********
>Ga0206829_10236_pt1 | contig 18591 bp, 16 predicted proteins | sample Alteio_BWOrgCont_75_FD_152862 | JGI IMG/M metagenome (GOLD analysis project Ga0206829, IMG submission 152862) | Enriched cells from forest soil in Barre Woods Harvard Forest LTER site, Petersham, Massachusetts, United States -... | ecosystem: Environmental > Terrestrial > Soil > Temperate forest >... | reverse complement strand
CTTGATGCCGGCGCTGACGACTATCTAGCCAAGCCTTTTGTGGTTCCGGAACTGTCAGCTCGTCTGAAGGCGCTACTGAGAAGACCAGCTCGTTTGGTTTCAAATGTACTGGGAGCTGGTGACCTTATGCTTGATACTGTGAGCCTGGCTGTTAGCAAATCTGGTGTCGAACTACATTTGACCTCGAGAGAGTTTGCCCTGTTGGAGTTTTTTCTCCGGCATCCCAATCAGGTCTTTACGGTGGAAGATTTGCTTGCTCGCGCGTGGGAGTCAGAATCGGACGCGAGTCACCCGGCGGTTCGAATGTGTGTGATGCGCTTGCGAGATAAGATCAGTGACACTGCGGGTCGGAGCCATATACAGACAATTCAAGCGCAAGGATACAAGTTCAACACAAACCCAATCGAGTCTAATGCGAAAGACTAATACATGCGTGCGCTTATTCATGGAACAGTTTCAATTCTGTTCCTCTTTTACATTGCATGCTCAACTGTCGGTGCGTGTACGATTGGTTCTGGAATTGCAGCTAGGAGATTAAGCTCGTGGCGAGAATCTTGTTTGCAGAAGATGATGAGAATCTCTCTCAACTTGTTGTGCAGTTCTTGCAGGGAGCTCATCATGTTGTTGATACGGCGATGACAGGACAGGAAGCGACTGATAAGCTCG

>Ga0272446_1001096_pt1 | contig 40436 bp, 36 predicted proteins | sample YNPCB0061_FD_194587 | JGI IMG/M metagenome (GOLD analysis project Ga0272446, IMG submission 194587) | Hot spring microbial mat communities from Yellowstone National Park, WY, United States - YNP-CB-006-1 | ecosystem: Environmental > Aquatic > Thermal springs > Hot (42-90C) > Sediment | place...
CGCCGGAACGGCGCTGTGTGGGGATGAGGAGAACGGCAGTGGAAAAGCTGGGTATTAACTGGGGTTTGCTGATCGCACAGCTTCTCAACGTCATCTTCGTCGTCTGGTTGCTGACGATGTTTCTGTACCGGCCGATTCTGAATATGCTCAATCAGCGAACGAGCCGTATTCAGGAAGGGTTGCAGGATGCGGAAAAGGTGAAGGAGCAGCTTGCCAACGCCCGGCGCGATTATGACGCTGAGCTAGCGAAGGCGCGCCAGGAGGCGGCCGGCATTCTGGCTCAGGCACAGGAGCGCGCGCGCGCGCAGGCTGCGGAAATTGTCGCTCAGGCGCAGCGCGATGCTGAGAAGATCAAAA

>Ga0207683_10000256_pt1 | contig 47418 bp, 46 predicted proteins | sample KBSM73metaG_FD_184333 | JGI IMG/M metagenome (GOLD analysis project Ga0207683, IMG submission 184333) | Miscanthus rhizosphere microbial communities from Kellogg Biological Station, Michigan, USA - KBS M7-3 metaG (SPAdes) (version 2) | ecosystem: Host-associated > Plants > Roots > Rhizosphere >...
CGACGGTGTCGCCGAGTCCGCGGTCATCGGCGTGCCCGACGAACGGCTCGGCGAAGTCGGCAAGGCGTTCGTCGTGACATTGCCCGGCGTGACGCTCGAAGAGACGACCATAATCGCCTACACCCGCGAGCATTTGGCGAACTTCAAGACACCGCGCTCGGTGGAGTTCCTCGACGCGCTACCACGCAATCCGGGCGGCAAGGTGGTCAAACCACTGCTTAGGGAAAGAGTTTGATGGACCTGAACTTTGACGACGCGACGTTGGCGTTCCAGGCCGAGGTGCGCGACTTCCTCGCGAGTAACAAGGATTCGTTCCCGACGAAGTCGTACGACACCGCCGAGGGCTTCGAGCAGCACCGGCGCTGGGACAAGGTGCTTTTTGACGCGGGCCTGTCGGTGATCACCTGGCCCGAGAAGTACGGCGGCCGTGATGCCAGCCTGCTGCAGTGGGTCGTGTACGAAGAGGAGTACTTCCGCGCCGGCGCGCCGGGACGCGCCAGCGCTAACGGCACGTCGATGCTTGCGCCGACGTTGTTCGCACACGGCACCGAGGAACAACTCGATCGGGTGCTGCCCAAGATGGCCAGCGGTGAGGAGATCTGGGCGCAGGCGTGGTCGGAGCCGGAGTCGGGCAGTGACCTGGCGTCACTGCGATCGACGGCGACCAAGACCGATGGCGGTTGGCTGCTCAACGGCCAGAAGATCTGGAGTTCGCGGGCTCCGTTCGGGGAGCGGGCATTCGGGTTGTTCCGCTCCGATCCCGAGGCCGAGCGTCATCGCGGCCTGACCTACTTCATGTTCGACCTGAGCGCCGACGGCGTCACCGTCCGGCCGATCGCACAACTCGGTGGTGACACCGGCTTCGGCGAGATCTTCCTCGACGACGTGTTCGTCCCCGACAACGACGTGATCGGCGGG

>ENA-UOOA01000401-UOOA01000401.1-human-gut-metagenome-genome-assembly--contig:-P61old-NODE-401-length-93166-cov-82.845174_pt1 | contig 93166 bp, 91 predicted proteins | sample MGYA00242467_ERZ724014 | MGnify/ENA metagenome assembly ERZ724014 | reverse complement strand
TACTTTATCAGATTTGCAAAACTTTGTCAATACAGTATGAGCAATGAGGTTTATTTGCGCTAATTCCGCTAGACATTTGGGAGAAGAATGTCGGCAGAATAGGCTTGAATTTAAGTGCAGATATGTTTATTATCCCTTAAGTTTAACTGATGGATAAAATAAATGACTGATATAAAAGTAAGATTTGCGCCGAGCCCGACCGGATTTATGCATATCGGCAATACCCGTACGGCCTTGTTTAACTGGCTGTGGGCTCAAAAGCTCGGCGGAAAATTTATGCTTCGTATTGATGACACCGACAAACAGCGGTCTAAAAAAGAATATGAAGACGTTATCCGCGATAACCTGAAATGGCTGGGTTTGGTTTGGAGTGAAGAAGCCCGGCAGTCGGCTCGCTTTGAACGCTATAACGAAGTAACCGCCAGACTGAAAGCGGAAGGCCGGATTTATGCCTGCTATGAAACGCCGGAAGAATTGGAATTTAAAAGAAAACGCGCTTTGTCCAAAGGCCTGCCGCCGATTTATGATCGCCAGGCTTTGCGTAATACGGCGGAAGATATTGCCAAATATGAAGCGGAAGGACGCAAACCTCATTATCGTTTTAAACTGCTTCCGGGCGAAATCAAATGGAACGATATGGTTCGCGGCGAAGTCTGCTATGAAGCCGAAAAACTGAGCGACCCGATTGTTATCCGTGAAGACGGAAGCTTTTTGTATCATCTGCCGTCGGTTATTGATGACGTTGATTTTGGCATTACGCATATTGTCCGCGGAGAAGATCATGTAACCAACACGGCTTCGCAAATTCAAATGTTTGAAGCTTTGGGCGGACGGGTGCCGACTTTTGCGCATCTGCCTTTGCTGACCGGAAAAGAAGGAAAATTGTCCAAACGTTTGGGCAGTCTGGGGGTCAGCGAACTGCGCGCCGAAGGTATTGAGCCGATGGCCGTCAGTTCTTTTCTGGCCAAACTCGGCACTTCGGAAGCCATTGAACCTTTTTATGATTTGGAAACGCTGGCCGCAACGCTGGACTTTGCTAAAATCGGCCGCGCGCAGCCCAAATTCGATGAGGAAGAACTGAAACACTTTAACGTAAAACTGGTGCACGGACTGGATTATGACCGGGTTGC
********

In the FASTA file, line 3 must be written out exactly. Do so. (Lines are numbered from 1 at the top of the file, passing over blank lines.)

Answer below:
>Ga0272446_1001096_pt1 | contig 40436 bp, 36 predicted proteins | sample YNPCB0061_FD_194587 | JGI IMG/M metagenome (GOLD analysis project Ga0272446, IMG submission 194587) | Hot spring microbial mat communities from Yellowstone National Park, WY, United States - YNP-CB-006-1 | ecosystem: Environmental > Aquatic > Thermal springs > Hot (42-90C) > Sediment | place...